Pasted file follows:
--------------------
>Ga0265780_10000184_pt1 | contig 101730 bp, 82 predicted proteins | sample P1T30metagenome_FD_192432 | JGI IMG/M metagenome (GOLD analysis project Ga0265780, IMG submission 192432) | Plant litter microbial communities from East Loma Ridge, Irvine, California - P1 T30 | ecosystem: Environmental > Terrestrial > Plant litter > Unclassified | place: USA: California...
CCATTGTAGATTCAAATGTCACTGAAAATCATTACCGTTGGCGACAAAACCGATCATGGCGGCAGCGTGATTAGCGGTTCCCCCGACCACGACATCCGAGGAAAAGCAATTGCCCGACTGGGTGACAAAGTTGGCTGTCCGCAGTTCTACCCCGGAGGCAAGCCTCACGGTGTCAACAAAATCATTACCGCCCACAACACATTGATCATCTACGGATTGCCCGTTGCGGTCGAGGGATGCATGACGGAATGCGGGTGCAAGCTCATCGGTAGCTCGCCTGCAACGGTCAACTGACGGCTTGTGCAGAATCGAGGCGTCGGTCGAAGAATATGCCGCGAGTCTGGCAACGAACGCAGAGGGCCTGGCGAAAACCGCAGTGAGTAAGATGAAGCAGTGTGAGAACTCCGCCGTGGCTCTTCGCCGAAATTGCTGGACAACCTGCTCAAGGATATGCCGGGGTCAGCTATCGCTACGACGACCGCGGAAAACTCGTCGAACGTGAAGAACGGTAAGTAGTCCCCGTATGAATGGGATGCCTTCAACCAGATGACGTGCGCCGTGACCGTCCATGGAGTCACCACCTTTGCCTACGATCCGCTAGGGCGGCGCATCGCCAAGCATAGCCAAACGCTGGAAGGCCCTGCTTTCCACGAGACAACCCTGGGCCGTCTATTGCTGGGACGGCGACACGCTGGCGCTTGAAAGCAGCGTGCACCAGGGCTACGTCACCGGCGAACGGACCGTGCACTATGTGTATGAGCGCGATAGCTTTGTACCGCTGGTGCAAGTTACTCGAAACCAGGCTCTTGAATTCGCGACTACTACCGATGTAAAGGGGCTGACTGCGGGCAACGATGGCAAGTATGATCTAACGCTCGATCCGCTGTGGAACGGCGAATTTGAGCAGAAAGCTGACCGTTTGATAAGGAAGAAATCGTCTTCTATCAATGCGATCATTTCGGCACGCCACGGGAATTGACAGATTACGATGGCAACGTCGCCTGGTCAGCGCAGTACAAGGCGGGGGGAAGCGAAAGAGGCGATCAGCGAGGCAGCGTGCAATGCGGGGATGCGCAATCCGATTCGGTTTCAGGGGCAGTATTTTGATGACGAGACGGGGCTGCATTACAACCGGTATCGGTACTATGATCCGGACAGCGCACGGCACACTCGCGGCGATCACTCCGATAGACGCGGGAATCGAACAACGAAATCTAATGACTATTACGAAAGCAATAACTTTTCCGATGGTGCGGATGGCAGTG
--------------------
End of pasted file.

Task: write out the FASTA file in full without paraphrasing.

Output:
>Ga0265780_10000184_pt1 | contig 101730 bp, 82 predicted proteins | sample P1T30metagenome_FD_192432 | JGI IMG/M metagenome (GOLD analysis project Ga0265780, IMG submission 192432) | Plant litter microbial communities from East Loma Ridge, Irvine, California - P1 T30 | ecosystem: Environmental > Terrestrial > Plant litter > Unclassified | place: USA: California...
CCATTGTAGATTCAAATGTCACTGAAAATCATTACCGTTGGCGACAAAACCGATCATGGCGGCAGCGTGATTAGCGGTTCCCCCGACCACGACATCCGAGGAAAAGCAATTGCCCGACTGGGTGACAAAGTTGGCTGTCCGCAGTTCTACCCCGGAGGCAAGCCTCACGGTGTCAACAAAATCATTACCGCCCACAACACATTGATCATCTACGGATTGCCCGTTGCGGTCGAGGGATGCATGACGGAATGCGGGTGCAAGCTCATCGGTAGCTCGCCTGCAACGGTCAACTGACGGCTTGTGCAGAATCGAGGCGTCGGTCGAAGAATATGCCGCGAGTCTGGCAACGAACGCAGAGGGCCTGGCGAAAACCGCAGTGAGTAAGATGAAGCAGTGTGAGAACTCCGCCGTGGCTCTTCGCCGAAATTGCTGGACAACCTGCTCAAGGATATGCCGGGGTCAGCTATCGCTACGACGACCGCGGAAAACTCGTCGAACGTGAAGAACGGTAAGTAGTCCCCGTATGAATGGGATGCCTTCAACCAGATGACGTGCGCCGTGACCGTCCATGGAGTCACCACCTTTGCCTACGATCCGCTAGGGCGGCGCATCGCCAAGCATAGCCAAACGCTGGAAGGCCCTGCTTTCCACGAGACAACCCTGGGCCGTCTATTGCTGGGACGGCGACACGCTGGCGCTTGAAAGCAGCGTGCACCAGGGCTACGTCACCGGCGAACGGACCGTGCACTATGTGTATGAGCGCGATAGCTTTGTACCGCTGGTGCAAGTTACTCGAAACCAGGCTCTTGAATTCGCGACTACTACCGATGTAAAGGGGCTGACTGCGGGCAACGATGGCAAGTATGATCTAACGCTCGATCCGCTGTGGAACGGCGAATTTGAGCAGAAAGCTGACCGTTTGATAAGGAAGAAATCGTCTTCTATCAATGCGATCATTTCGGCACGCCACGGGAATTGACAGATTACGATGGCAACGTCGCCTGGTCAGCGCAGTACAAGGCGGGGGGAAGCGAAAGAGGCGATCAGCGAGGCAGCGTGCAATGCGGGGATGCGCAATCCGATTCGGTTTCAGGGGCAGTATTTTGATGACGAGACGGGGCTGCATTACAACCGGTATCGGTACTATGATCCGGACAGCGCACGGCACACTCGCGGCGATCACTCCGATAGACGCGGGAATCGAACAACGAAATCTAATGACTATTACGAAAGCAATAACTTTTCCGATGGTGCGGATGGCAGTG